The chapel has a good history, built in 1733 but had a congregation gathering pre 1672. In those days the Church of England was the giver of all books and services so Presbyterians had to worship in the dead of night, not in the chapel or their homes. They used a place called Yearnsdale Holmes, a lonely wild spot. A watchman had to be posted to warn them of any potential hostilities. This carried on until the Tolerance act came in 1689, allowing them to worship in the chapel. Those were tough days and it didn't end in 1689 as they still had fights with other clergy.

A well built path goes past the side of the Sunday school. It has all the hallmarks of being built by the waterworks. Then the dam wall looms high above you on the right.

Waterworks path and bridge.
The reservoir was completed in 1924 and is 78 acres. It was built to supply domestic and industrial water for locals and to supply clean water to feed the River Irwell via Delph Brook.
The reservoir is home to Delph Sailing Club.
You cannot walk the circumference of the reservoir so we opted to go via the lovely Longworth Clough. Much history can be found in this area.  Drop down from the road past Critchley Fold onto a track which used to be the entrance to Longworth Mill. 

At a footbridge over Eagley Brook we stopped for lunch. A passer-by asked us if we were lost. It was kind of him to ask but we weren't lost. That was the first person we had seen.
The Clough is a lovely walk today but in years past the brook was contaminated with industrial waste from numerous enterprises along it's course. Today there are fish in the brook, lots of wild flowers, trees and many birds. 

The now derelict Spring Side paper works is still to be seen. Covering a huge area. I have read that planning permission has been granted to demolish it and build houses. It will be a lovely place to live.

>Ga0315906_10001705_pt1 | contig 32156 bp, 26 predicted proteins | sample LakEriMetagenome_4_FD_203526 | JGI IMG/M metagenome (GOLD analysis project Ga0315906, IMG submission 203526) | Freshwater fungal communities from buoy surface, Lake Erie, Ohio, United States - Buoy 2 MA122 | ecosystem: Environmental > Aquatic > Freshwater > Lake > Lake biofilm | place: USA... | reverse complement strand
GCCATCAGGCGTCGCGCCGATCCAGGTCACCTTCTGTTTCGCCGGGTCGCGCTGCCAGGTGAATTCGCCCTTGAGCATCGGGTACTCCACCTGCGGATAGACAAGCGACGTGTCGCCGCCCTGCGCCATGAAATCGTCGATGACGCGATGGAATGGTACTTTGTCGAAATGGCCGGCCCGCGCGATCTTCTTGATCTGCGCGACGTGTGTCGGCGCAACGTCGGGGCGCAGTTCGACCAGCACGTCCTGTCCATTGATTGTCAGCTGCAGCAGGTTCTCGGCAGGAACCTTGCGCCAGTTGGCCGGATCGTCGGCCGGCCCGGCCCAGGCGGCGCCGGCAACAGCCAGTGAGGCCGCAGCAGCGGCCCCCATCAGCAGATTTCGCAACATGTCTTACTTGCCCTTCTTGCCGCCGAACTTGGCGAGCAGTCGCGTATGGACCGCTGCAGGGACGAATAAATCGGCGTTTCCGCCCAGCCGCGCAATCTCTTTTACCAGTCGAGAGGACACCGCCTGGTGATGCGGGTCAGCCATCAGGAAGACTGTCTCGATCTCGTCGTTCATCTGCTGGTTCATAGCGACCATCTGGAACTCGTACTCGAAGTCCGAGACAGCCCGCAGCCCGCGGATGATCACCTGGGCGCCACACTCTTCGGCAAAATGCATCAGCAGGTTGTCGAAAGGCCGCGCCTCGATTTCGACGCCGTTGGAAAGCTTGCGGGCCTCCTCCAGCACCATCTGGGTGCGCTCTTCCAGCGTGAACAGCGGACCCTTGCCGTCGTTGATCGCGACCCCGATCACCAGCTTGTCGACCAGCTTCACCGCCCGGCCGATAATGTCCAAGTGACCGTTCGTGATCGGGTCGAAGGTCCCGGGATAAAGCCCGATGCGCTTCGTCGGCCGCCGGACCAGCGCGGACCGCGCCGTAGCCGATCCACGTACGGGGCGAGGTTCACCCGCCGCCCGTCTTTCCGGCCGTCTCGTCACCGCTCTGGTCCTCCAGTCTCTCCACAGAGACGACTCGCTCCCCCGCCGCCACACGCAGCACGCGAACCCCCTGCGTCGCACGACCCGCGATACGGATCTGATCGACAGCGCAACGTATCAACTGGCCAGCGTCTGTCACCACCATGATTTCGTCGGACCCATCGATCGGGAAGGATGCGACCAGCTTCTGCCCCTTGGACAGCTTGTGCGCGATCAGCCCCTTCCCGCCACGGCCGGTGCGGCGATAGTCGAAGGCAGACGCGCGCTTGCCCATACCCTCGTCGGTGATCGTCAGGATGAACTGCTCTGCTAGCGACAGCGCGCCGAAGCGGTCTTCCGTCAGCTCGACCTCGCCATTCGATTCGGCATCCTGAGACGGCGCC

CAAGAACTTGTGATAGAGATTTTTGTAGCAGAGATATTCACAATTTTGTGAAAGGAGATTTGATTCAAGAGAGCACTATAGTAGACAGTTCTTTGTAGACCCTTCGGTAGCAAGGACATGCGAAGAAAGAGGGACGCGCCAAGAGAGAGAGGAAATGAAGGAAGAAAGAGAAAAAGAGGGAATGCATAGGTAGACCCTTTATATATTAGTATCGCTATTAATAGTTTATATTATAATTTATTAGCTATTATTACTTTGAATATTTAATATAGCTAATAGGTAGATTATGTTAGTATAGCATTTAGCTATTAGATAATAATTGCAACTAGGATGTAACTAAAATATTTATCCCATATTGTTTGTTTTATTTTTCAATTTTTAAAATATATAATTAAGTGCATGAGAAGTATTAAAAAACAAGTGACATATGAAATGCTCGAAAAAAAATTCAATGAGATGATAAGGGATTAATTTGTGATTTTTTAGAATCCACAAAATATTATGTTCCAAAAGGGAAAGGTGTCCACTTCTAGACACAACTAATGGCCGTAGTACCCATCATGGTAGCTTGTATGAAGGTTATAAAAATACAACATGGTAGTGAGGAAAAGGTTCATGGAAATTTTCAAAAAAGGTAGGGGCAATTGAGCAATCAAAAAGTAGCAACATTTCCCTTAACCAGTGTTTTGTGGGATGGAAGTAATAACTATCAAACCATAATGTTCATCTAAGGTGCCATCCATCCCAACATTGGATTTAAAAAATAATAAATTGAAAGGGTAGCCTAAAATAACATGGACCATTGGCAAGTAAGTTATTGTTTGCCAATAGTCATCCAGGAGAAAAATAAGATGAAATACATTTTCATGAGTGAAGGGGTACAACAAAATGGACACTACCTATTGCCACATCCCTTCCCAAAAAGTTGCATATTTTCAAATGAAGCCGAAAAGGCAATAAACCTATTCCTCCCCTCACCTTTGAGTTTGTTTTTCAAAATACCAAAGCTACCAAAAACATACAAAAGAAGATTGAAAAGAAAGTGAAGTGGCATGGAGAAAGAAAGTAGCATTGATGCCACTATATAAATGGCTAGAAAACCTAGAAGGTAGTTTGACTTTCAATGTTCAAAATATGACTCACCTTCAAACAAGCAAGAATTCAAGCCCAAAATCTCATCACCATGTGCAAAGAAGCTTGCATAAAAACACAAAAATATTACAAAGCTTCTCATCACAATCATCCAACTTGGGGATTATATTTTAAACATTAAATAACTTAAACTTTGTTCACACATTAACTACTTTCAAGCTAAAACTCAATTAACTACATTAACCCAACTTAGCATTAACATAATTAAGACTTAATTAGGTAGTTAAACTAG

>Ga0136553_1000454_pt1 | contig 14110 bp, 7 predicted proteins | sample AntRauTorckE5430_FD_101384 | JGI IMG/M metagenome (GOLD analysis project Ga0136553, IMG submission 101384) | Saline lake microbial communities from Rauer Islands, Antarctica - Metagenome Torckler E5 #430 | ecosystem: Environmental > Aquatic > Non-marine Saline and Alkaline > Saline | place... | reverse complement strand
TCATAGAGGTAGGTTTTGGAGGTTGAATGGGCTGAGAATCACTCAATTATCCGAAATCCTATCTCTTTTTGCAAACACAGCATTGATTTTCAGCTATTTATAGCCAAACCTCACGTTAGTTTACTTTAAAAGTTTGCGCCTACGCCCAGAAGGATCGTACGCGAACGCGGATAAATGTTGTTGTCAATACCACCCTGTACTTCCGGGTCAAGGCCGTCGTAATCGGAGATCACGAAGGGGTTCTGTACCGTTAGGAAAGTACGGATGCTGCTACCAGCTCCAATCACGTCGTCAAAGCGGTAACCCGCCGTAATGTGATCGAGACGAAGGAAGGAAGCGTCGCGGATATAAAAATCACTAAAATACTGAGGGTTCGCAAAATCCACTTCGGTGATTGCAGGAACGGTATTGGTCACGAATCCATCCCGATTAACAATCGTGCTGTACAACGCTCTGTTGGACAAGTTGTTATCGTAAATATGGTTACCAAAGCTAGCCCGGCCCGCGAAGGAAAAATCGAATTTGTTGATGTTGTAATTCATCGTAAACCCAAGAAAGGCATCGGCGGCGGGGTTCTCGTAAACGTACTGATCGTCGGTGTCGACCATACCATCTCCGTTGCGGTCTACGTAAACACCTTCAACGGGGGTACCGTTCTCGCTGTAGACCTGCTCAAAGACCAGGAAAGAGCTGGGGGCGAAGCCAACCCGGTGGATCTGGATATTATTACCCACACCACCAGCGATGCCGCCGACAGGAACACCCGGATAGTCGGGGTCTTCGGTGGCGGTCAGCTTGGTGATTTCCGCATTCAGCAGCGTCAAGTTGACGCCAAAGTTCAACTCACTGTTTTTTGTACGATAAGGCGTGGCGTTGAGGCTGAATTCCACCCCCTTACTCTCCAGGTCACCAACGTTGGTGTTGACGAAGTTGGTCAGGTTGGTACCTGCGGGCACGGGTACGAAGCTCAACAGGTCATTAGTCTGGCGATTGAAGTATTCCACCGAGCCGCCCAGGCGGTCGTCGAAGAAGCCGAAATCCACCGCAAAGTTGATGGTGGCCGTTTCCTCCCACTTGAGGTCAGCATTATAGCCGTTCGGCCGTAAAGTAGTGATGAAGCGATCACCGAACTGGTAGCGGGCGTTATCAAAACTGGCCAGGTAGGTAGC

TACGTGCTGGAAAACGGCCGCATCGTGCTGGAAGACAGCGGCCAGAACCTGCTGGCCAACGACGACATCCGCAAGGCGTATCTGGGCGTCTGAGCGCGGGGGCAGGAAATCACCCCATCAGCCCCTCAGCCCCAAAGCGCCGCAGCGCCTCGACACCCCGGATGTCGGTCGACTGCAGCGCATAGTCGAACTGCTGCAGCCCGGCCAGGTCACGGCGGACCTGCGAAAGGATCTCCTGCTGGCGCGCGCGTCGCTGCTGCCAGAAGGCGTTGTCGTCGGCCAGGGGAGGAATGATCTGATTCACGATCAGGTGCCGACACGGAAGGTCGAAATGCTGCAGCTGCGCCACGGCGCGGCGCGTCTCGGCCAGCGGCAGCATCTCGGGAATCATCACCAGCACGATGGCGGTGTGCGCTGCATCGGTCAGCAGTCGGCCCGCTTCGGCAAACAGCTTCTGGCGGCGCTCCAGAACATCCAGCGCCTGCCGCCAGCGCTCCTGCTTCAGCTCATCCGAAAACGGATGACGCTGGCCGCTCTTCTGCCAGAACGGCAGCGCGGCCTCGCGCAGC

A small part of the huge complex of buildings that was Spring Side Paper Works.

Paper has been made here since 1834 with water fed via a goit from the ornamental reservoir at Belmont. The mill used a colossal amount of water. 1.5 million gallons per day. 
Past the paper mill the path splits into two. The left branch leads eventually to Belmont. We took the right branch, over a footbridge and up a steep incline out of the Clough to the Longworth Road. Across the road to the right was the site of the now demolished Longworth Hall.

Last views of the Clough.
Winter Hill with rain clouds approaching.
The road walk back to the car was uneventful. We couldn't see the reservoir at all. But a sting in the tail was a steep hill which had our legs complaining.

All in all this is a superb walk. 12km.
***. Information from the OS benchmark listing shows that a brass id bracket was never fitted.


  1. A good round with much of interest. I hate it when people ask if I'm lost, and even worse, if you have acquainted them of your route, and they then try to persuade you to take some alternative. Your reaction is much more friendly, and praiseworthy.I reckon I asm just a grumpy old man.

  2. Hi Conrad. We don’t think your a grumpy old man. We were looking at the map over lunch so we didn’t mind him asking if we were lost. If we had been then we would be singing his praises. It was such a nice walk and we love the history there.

  3. This looks a good route for one of my Friday morning walks when they get going again. Excellent write-up.
    How is it possible to 'use' 1.5 million gallons of water a day?!!